The woodpeckers have arrived for spring. They’ve made their presence known in a big way. “Cool!” you might say, "woodpeckers are so cool." They are indeed.
I remember when I first arrived in Colorado and saw a pair of large, speckled birds with bright red necks on the lawn. They were amazing and beautiful and fairly tame. “What are these wonderful creatures?” I wondered. I looked them up and found them to be “the common flicker,” a woodpecker that, in addition to pecking in trees, also browses on the ground. Though annoyed at the “common” designation (why do I only seem to see things labeled “common”?), I enjoyed seeing many of these birds.
Almost a year later I have become more familiar with their behavior. I have watched them in the trees in the back yard and watched them fly and perch up under the eaves of the house. They have a large curved beak, which is distinctive and could be considered either comical or noble depending on your point of view, and they make a throaty warbling sound that would not be out of place in the soundtrack of a cartoon. Their eyes, in contrast, are not comic, but piercing and wild. They are interesting, but also large and common, a bit clumsy seeming, and they don’t impress you with their intelligence. The magpies seem smart and feisty, but the flickers are a bit dumpy. I now think of them as the pigeons of the woodpecker family.
Two weeks ago, when we returned from a camping trip, we noticed some pink fluff all around the flower beds out back. I assumed the wind had deposited some insulation from a nearby construction site there. Then we heard the drill, the repeated pecking and jack-hammer-like rattle of the flickers on the siding. Did we have bugs? Did they not have enough trees?
A few days passed and Greg went out back to investigate. Two large, jar-sized holes now existed in the house. The pink fluff was from a construction site, but not a nearby one. It came from the flicker’s unauthorized nest construction on in our own house. After drilling through the siding, they would pick out the fiberglass with abandon.
Every morning at 6am we are awakened by their rat-a-tat-tat. This became much more disturbing now that we had the image of large holes being put in the side of the house. Our thoughts of the flickers became much less charitable. We would rouse ourselves, tiptoe out into the cold, and shoo them away. We could hear them laughing at our lame efforts, “ah-a-ah-a-ah!” a la Woody Woodpecker. We felt like the guy in Caddyshack haunted by the woodchuck.
We hung out the largest of the boy’s owl figurines. Rat-a-tat-tat. We filled the holes and nailed netting over them. Rat-a-tat-tat. We knocked on the inside walls in response. Pause. Rat-a-tat-tat. We covered the holes with metal patches. Rat-a-tat-tat.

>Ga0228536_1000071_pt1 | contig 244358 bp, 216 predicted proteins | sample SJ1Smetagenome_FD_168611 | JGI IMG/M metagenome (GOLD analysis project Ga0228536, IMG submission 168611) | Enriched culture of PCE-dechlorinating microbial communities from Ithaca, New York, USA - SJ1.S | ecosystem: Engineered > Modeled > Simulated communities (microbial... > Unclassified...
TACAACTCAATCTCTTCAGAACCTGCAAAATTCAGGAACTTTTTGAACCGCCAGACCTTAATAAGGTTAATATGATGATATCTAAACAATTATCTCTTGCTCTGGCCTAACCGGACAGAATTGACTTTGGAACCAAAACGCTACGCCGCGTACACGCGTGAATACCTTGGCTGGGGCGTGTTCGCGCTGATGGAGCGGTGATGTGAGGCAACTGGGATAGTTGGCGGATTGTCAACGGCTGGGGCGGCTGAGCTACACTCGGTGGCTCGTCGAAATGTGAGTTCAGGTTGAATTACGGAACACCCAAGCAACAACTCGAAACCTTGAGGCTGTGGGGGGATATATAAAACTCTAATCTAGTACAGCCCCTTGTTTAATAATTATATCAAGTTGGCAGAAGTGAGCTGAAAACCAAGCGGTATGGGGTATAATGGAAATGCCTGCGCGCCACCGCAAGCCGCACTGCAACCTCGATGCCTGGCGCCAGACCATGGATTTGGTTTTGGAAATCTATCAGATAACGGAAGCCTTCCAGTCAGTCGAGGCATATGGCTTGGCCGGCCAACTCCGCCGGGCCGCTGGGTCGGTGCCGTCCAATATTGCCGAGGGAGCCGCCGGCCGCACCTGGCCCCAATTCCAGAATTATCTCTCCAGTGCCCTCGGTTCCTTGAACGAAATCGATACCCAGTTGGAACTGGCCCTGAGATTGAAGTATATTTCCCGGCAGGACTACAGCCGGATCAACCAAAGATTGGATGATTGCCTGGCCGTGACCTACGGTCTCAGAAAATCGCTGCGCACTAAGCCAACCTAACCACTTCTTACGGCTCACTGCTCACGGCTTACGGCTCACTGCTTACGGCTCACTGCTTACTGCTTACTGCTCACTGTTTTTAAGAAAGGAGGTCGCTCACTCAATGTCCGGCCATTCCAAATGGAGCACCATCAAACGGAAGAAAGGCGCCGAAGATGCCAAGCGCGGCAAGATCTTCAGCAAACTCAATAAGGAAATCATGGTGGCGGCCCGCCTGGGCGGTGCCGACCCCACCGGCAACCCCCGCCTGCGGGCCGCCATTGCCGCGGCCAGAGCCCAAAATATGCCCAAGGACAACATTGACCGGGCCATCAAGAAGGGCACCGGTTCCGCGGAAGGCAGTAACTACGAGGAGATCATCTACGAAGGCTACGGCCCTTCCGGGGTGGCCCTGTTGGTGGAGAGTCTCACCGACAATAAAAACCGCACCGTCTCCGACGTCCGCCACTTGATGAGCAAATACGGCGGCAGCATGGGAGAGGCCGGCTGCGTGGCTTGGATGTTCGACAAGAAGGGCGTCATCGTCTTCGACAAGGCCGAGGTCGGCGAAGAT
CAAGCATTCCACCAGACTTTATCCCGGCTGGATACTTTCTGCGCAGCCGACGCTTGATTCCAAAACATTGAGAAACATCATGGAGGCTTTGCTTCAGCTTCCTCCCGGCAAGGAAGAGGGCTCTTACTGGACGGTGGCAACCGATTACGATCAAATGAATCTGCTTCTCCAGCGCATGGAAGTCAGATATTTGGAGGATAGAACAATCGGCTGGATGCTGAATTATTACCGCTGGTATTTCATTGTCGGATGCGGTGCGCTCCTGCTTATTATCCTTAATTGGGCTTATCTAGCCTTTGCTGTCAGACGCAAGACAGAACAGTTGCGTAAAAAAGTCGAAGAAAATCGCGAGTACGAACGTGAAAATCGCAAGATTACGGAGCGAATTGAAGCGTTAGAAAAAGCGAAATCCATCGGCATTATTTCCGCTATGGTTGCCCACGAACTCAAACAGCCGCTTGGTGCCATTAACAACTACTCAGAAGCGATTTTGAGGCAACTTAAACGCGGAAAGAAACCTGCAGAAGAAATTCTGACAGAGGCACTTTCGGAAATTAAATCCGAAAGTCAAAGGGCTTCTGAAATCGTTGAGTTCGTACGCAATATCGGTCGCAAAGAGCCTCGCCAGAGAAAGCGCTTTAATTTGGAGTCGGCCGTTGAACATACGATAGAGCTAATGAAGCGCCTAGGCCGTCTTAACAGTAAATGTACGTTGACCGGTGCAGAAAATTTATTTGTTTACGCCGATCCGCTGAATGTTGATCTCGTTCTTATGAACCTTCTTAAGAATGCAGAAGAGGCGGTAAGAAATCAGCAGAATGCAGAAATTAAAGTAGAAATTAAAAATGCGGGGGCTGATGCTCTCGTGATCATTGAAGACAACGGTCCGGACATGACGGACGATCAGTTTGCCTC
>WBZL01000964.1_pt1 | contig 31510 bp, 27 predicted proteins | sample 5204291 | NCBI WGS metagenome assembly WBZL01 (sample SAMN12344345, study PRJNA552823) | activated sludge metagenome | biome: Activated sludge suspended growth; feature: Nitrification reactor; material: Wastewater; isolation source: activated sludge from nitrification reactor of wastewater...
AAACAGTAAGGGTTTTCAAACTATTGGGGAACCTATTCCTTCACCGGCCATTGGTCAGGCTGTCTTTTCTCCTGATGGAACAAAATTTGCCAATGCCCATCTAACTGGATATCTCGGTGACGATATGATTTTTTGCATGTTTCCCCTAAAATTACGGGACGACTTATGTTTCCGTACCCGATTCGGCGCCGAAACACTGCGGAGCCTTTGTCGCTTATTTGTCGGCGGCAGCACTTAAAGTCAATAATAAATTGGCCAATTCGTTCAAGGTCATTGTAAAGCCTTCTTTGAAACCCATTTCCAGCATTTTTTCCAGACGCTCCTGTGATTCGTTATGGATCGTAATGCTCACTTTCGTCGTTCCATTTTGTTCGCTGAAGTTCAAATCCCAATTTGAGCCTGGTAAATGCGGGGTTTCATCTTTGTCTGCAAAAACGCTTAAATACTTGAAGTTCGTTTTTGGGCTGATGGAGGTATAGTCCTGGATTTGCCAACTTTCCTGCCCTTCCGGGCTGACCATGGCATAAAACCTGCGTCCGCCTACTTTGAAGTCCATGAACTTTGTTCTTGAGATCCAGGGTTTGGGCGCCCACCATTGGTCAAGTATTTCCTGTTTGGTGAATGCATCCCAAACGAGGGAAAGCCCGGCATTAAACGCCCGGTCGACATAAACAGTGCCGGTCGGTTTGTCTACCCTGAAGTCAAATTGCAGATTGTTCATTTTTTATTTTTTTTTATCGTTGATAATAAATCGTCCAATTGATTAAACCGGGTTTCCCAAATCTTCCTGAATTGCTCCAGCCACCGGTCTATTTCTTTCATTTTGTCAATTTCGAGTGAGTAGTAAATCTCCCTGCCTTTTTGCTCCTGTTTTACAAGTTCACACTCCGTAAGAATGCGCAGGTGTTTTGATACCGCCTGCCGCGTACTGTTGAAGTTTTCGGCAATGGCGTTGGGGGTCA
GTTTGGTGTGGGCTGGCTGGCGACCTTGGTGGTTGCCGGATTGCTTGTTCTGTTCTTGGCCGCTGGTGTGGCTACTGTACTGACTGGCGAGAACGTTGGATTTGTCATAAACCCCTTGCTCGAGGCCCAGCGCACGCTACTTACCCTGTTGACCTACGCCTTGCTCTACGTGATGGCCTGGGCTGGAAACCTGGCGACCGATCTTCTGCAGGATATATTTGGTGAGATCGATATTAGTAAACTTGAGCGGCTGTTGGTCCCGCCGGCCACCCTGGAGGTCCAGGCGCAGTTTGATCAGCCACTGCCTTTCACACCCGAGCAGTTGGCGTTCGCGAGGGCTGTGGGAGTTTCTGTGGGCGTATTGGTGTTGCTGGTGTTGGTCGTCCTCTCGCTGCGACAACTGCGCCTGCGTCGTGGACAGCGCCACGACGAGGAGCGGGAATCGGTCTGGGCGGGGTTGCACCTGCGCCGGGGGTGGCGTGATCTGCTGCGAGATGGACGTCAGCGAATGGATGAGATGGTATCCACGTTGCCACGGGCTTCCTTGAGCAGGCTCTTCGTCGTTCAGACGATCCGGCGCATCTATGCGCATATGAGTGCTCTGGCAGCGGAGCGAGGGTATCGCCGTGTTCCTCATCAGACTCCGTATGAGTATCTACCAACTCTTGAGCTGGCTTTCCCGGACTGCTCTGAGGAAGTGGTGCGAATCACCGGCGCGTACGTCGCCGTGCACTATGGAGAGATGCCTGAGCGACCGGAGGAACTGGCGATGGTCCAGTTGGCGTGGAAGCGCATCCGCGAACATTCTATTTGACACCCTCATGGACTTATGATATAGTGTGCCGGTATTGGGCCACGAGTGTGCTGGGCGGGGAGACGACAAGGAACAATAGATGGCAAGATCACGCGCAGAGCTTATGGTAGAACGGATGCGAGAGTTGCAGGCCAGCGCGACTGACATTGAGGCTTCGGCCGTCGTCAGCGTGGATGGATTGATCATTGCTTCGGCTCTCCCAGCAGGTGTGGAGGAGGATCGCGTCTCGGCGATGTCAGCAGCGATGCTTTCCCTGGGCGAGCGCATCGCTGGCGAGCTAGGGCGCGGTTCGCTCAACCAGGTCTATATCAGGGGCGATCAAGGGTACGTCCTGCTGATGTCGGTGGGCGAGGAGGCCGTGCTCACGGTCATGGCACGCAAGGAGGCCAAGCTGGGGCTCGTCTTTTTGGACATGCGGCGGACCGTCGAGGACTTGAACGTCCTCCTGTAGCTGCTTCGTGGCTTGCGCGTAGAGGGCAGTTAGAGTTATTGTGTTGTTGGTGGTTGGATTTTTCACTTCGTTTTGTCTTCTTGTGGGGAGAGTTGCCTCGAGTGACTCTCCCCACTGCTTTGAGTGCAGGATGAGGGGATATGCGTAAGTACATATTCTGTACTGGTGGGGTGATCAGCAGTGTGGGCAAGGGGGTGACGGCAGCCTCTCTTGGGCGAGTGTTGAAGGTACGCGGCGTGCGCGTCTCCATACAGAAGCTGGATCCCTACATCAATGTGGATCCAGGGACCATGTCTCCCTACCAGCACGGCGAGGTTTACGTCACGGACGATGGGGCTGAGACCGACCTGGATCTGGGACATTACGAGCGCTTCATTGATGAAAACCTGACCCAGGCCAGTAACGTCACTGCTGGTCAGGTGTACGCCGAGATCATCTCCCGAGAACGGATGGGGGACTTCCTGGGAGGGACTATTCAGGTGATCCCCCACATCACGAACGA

Finally, we found some tips compiled by the neighborhood association for dealing with this problem. The only problem is, there is no sure-fire way to deal with this problem. There are many varied tips, which makes me think most of them don’t work. The tips range from ideas about deterring them to enjoying them, but not a few people were severely annoyed. One typical example says, “There are only two ways to handle the woodpecker problem. The first is to change the siding material…the second solution is to move.” Guns were mentioned several times along with the fact that flickers are considered endangered creatures and it is illegal to kill them or disturb their nests ($500 fine). Water guns were mentioned as an alternative, as was throwing old tennis balls at them.
The birds are beautiful but many people mentioned the Swiss cheese they had made of their siding and that these birds don’t seem too bright. They like to peck where they hear a hollow sound, whether there are bugs or not. They even like to peck on metal chimneys. Greg reminds me that their brains are very, very small and then they rattle them incessantly. What would you expect? Basically, they are Ot-nay Oo-tay Ight-bray.
I imagined the narrative to a nature documentary about the couple that is doggedly attempting to build their nest in our siding:
“The first hole proves to be too shallow.”
“They try again a few inches away.”
“Just as they feel they are making progress, a problem arises. The work is slowed as they are pelted by tennis balls, doused by squirt guns, and interrupted by screaming children.”
“Time is running out for this pair. What should they do? They might do better to pick another site for their nest, but they have come this far. Soon they must commit to a home for their coming family. If they abandon this site, will they have time to find another? Is the risk so bad here they should shoulder the risk of moving on?”
The idea that we liked the best from the compiled list is the one we have now tried. It is to buy a ready-made home for the flickers so they don’t have to make one in our siding. If they want a home, we will give them one. Then, since they are territorial birds, they will set up house and (theoretically) keep other woodpeckers away. We bought a flicker-sized birdhouse, stuffed it with pine shavings, and mounted it up on the side of the house near where they’ve drilled their holes. Will the familiar rattle wake us tomorrow morning, or will they be smart enough to find their new house? I am ever hopeful, but have little confidence in their rattled brains. Stay tuned….